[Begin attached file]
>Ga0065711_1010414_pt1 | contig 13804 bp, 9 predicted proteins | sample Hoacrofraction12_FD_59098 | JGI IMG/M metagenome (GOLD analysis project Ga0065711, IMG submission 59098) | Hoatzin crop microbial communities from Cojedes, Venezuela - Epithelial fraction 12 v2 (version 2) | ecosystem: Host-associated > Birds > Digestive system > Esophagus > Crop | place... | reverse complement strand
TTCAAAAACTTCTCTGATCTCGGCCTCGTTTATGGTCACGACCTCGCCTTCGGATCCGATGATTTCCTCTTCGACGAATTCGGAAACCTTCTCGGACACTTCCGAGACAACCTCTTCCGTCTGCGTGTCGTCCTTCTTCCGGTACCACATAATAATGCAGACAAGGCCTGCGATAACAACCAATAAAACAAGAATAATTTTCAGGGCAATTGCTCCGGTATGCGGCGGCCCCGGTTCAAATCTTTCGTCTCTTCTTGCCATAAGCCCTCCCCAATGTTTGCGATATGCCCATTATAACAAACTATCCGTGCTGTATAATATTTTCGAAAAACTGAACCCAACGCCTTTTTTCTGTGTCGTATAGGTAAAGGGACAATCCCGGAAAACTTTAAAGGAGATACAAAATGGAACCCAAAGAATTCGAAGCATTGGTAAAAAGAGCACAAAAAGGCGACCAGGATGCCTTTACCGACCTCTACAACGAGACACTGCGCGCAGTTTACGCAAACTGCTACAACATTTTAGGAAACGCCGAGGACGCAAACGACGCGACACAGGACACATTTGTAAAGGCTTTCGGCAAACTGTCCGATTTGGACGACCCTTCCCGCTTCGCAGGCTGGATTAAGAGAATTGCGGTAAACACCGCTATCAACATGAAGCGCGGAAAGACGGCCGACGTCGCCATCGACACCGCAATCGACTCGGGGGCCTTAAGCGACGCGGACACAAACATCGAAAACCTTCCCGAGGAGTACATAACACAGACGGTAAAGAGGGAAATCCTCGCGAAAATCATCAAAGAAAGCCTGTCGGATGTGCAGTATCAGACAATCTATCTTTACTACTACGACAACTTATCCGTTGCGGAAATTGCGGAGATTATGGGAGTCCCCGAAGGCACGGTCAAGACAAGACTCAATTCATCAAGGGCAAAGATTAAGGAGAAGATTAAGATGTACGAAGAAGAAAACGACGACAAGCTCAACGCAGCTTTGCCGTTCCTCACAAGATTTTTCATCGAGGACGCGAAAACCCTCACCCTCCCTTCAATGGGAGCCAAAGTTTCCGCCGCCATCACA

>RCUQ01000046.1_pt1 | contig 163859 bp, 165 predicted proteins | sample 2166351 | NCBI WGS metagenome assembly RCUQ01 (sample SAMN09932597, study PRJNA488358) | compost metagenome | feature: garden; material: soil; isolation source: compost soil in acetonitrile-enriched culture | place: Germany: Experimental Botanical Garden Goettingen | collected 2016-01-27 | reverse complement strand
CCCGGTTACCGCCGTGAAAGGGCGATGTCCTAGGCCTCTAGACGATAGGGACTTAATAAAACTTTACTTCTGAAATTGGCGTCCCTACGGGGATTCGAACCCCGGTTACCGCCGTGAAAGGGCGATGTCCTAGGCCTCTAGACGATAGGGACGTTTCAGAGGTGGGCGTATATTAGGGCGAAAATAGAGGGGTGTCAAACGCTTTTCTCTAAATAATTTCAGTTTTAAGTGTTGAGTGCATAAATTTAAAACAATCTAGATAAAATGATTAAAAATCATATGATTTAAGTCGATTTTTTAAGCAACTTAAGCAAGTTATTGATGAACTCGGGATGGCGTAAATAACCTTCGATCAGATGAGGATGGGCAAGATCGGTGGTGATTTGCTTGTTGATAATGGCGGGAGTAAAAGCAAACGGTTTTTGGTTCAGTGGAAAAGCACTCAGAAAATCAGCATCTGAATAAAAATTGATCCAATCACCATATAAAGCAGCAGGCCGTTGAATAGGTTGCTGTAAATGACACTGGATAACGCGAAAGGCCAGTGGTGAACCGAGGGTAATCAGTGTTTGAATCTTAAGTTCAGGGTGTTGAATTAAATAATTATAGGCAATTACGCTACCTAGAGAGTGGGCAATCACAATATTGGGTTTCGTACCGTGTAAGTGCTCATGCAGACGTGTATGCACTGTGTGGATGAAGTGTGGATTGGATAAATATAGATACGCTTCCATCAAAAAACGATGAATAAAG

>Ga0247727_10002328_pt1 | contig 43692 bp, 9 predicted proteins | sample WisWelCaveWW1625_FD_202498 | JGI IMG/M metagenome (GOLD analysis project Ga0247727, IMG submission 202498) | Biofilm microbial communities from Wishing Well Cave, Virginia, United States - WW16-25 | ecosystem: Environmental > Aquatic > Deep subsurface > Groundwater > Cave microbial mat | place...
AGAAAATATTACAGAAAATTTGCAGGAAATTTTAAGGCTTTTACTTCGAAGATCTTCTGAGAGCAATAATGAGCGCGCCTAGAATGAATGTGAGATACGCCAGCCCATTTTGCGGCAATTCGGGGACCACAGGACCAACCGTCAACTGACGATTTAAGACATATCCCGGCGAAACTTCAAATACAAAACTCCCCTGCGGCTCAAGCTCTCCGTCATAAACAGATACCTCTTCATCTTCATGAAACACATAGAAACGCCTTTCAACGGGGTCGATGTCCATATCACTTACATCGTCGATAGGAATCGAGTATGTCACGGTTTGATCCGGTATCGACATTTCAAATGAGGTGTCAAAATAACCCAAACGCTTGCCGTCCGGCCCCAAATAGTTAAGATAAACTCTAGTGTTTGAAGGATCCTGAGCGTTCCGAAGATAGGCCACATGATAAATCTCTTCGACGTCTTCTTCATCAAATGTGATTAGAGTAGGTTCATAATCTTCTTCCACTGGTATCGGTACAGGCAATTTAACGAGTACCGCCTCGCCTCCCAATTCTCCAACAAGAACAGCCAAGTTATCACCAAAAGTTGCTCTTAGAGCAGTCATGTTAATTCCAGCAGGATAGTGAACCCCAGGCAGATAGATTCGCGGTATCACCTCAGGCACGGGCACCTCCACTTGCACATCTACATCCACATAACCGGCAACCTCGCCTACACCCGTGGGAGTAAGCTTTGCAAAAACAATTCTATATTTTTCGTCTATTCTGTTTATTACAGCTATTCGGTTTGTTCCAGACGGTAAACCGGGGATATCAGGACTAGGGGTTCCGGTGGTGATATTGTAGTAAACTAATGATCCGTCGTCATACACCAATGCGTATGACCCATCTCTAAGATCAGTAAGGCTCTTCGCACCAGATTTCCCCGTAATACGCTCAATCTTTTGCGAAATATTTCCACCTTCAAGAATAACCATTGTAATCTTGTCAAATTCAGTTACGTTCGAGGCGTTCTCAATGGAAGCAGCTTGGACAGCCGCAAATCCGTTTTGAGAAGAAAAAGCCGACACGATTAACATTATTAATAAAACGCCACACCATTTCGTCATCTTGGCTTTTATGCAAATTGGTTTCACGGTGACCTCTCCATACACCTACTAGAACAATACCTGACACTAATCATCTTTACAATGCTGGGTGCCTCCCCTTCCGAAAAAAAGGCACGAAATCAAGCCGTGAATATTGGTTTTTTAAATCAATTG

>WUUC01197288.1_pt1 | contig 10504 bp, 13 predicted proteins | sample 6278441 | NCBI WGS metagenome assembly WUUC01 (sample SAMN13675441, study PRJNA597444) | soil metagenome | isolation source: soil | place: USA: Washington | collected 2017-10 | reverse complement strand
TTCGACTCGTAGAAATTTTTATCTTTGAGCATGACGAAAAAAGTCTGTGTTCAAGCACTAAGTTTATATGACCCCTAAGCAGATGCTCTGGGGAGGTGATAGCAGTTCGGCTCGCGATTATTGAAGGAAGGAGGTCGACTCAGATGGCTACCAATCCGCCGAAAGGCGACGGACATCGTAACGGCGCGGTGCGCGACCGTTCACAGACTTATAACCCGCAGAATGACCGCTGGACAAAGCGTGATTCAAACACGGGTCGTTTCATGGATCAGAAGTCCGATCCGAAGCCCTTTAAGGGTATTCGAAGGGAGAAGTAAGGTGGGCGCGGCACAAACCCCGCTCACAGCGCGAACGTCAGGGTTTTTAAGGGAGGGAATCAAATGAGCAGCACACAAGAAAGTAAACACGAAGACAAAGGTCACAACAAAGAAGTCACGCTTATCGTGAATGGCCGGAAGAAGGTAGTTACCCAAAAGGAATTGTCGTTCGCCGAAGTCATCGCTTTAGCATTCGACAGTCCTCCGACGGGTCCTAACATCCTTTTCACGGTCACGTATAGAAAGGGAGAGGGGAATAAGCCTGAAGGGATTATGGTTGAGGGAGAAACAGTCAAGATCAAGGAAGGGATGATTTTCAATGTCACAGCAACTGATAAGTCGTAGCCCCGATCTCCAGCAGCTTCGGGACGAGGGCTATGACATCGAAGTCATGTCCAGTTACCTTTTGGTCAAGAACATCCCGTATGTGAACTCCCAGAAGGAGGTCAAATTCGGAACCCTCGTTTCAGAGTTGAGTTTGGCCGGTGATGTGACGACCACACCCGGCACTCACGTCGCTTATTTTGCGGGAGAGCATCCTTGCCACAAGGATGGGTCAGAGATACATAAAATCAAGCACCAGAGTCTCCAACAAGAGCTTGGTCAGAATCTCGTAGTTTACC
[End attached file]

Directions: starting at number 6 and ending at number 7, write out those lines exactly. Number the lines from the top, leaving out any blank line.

AGAAAATATTACAGAAAATTTGCAGGAAATTTTAAGGCTTTTACTTCGAAGATCTTCTGAGAGCAATAATGAGCGCGCCTAGAATGAATGTGAGATACGCCAGCCCATTTTGCGGCAATTCGGGGACCACAGGACCAACCGTCAACTGACGATTTAAGACATATCCCGGCGAAACTTCAAATACAAAACTCCCCTGCGGCTCAAGCTCTCCGTCATAAACAGATACCTCTTCATCTTCATGAAACACATAGAAACGCCTTTCAACGGGGTCGATGTCCATATCACTTACATCGTCGATAGGAATCGAGTATGTCACGGTTTGATCCGGTATCGACATTTCAAATGAGGTGTCAAAATAACCCAAACGCTTGCCGTCCGGCCCCAAATAGTTAAGATAAACTCTAGTGTTTGAAGGATCCTGAGCGTTCCGAAGATAGGCCACATGATAAATCTCTTCGACGTCTTCTTCATCAAATGTGATTAGAGTAGGTTCATAATCTTCTTCCACTGGTATCGGTACAGGCAATTTAACGAGTACCGCCTCGCCTCCCAATTCTCCAACAAGAACAGCCAAGTTATCACCAAAAGTTGCTCTTAGAGCAGTCATGTTAATTCCAGCAGGATAGTGAACCCCAGGCAGATAGATTCGCGGTATCACCTCAGGCACGGGCACCTCCACTTGCACATCTACATCCACATAACCGGCAACCTCGCCTACACCCGTGGGAGTAAGCTTTGCAAAAACAATTCTATATTTTTCGTCTATTCTGTTTATTACAGCTATTCGGTTTGTTCCAGACGGTAAACCGGGGATATCAGGACTAGGGGTTCCGGTGGTGATATTGTAGTAAACTAATGATCCGTCGTCATACACCAATGCGTATGACCCATCTCTAAGATCAGTAAGGCTCTTCGCACCAGATTTCCCCGTAATACGCTCAATCTTTTGCGAAATATTTCCACCTTCAAGAATAACCATTGTAATCTTGTCAAATTCAGTTACGTTCGAGGCGTTCTCAATGGAAGCAGCTTGGACAGCCGCAAATCCGTTTTGAGAAGAAAAAGCCGACACGATTAACATTATTAATAAAACGCCACACCATTTCGTCATCTTGGCTTTTATGCAAATTGGTTTCACGGTGACCTCTCCATACACCTACTAGAACAATACCTGACACTAATCATCTTTACAATGCTGGGTGCCTCCCCTTCCGAAAAAAAGGCACGAAATCAAGCCGTGAATATTGGTTTTTTAAATCAATTG

>WUUC01197288.1_pt1 | contig 10504 bp, 13 predicted proteins | sample 6278441 | NCBI WGS metagenome assembly WUUC01 (sample SAMN13675441, study PRJNA597444) | soil metagenome | isolation source: soil | place: USA: Washington | collected 2017-10 | reverse complement strand